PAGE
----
# How to prove the existence of the polytope in $\mathbb{R}^d$ with a given number of faces, minimizing the isoperimetric ratio?

This is the isoperimetric type question. We know that in $\mathbb{R}^d$, balls are the sets that minimize the isoperimetric ratio $\frac{S^{d}}{V^{d-1}}$, where $S$ is the surface area and $V$ is the volumn.

Now consider the polytopes with $f$ faces. Lindelof's theorem says, among all proper convex polytopes in $\mathbb{R}^d$ with given exterior normals of the facets, it is precisely the polytopes circumscribed to a ball that have minimum isoperimetric quotient. This theorem can be found in http://link.springer.com/book/10.1007%2F978-3-540-71133-9, page 308, Theorem 18.4.

However, on Page 309, the author made a Corollary 18.2 that among all proper convex polytopes in $\mathbb{R}^d$ with a given number of facets, there are polytopes with minimum isoperimetric quotient and these polytopes are circumscribed to a ball.

Now my question is, I think the two claims above are different. To prove the Corollary 18.2, one has to prove the existence of the polytopes minimizing the isoperimetric constant among all polytopes circumscribed to a unit ball. I searched a lot of references, but I didn't find any proofs of such an existence. Is this an obvious result?

• It follows since the space of configurations of $n$ unit vectors is compact. – Anton Petrunin Jul 3 '15 at 20:44
• @Anton Petrunin, I'm confused because the $f$ unit exterior normal vectors are given in Lindelof's Theorem, but in the Corollary, only the number of faces are given. Maybe I didn't understand your comment. What's the meaning of "the space of configurations of n unit vectors "? – student Jul 3 '15 at 21:25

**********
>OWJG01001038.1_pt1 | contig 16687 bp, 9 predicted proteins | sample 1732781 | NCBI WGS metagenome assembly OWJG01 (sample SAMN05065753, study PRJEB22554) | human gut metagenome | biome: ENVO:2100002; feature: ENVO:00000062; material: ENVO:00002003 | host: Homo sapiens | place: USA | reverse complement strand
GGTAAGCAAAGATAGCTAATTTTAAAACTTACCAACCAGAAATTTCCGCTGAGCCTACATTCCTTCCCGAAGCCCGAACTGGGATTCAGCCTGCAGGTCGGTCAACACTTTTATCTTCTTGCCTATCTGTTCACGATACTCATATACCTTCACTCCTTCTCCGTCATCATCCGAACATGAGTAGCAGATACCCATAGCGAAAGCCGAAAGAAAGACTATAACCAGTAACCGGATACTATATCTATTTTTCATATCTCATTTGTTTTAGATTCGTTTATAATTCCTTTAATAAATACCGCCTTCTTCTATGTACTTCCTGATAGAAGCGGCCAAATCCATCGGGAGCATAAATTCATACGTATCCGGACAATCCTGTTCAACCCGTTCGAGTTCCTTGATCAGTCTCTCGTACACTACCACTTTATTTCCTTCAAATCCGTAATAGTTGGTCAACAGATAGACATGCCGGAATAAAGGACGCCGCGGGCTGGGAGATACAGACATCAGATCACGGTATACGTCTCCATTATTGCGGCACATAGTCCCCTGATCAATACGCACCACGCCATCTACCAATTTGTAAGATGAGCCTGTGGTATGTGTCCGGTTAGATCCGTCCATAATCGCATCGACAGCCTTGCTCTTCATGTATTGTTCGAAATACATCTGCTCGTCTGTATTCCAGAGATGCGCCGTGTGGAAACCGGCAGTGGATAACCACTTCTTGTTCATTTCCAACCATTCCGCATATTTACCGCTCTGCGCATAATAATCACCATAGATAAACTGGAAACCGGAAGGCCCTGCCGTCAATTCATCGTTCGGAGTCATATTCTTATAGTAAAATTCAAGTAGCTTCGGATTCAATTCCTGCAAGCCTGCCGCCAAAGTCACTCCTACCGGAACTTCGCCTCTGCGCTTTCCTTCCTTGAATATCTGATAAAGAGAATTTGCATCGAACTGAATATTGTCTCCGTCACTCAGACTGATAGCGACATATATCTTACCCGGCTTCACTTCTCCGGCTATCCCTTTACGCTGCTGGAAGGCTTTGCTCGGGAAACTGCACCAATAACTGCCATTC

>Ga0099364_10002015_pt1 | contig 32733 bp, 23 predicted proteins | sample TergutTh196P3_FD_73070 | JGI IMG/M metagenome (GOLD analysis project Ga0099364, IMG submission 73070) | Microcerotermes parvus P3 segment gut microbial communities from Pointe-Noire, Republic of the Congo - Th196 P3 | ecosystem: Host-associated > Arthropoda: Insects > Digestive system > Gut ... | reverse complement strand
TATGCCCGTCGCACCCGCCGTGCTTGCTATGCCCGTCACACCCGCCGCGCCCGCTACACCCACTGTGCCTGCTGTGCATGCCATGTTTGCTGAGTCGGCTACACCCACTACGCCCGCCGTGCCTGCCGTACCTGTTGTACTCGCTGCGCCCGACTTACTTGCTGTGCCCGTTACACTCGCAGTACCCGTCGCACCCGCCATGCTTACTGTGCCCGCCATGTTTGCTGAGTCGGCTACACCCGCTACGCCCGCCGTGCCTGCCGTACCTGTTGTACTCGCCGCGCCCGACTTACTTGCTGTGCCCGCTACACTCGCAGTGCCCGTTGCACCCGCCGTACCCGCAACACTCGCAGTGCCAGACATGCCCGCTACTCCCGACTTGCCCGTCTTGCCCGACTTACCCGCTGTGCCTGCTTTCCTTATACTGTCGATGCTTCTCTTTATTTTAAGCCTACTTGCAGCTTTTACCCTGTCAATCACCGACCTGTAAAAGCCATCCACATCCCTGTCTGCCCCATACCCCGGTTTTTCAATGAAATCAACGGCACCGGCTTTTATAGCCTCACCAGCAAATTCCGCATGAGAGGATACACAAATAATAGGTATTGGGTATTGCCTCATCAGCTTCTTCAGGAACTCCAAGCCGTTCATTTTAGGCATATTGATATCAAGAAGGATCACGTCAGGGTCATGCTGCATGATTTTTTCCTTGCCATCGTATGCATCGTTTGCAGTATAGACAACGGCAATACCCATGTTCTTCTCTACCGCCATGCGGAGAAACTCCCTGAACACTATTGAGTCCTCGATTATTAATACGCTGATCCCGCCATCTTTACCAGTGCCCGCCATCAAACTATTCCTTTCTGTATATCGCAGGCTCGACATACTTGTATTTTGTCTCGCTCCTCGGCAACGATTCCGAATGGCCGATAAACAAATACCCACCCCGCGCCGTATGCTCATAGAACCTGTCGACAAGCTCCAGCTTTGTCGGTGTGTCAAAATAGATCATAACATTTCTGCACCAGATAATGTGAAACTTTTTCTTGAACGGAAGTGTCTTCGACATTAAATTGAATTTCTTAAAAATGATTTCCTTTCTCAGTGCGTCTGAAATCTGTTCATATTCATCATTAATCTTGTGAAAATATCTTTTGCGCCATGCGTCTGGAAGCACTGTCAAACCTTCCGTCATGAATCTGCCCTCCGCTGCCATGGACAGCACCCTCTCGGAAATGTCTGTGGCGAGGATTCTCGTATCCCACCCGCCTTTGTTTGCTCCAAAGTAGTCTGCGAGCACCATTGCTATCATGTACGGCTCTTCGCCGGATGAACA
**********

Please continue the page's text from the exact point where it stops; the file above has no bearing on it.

This is an explanation of Anton's comment. For each set of $f$ unit vectors, one finds the polytope minimizing the isoperimetric quotient. The set of configurations of $f$ (not necessarily distinct) unit vectors is compact (it is homeomorphic to $\mathbb{S}^{(d-1) \times f}$), and the isoperimetric quotient is continuous thereon (this requires an argument), therefore it achieves its minimum for some set of $f$ unit vectors. These vectors might not be distinct a priori, but it is easy to see that counting a face with multiplicity (which is what "not distinct" means) does not help you. So, the faces are distinct, and by Lindelof the minimizer is circumscribed.
• Could you explain "counting a face with multiplicity does not help you"? I'm sorry I didn't understand... If $\frac{S^d}{V^{d-1}}=G(v_1, \dots \, , v_f)$ for some continuous function $G$, then what does it mean if the minimum is attained at a point of which two components are the same? – student Jul 4 '15 at 0:51
• Sorry I still didn't get it. If $\min_{(v_1, \dots \, ,v_f) \in \mathbb{S}^{(n-1) \times f}}\frac{S(v_1, \dots \, ,v_f)^d}{V(v_1, \dots \, ,v_f)^{d-1}}$ is attained at $(v_1, v_1, v_2, \dots \, ,v_{f-1})$, then this means the minimizer is polytope with $f-1$ faces with outer normals $v_1, \dots \, ,v_{f-1}$, but if then how to conclude this is not the minimizer? My main confusion is, I don't know the correspondence of the $(v_1, v_1, \dots \, ,v_{f-1})$ to the geometry of the convex body. It seems that you interpreted it in a different way I explained. – student Jul 4 '15 at 1:26
• I interpreted it as a polytope with $f-1$ faces with outer normals $v_1, \dots \, ,v_{f-1}$, but you suggested it should mean counting the multiplicity of the face with $v_1$ vector. Maybe in order to understand the argument, I need to know the expression of the isoperimetric ratio function? – student Jul 4 '15 at 1:32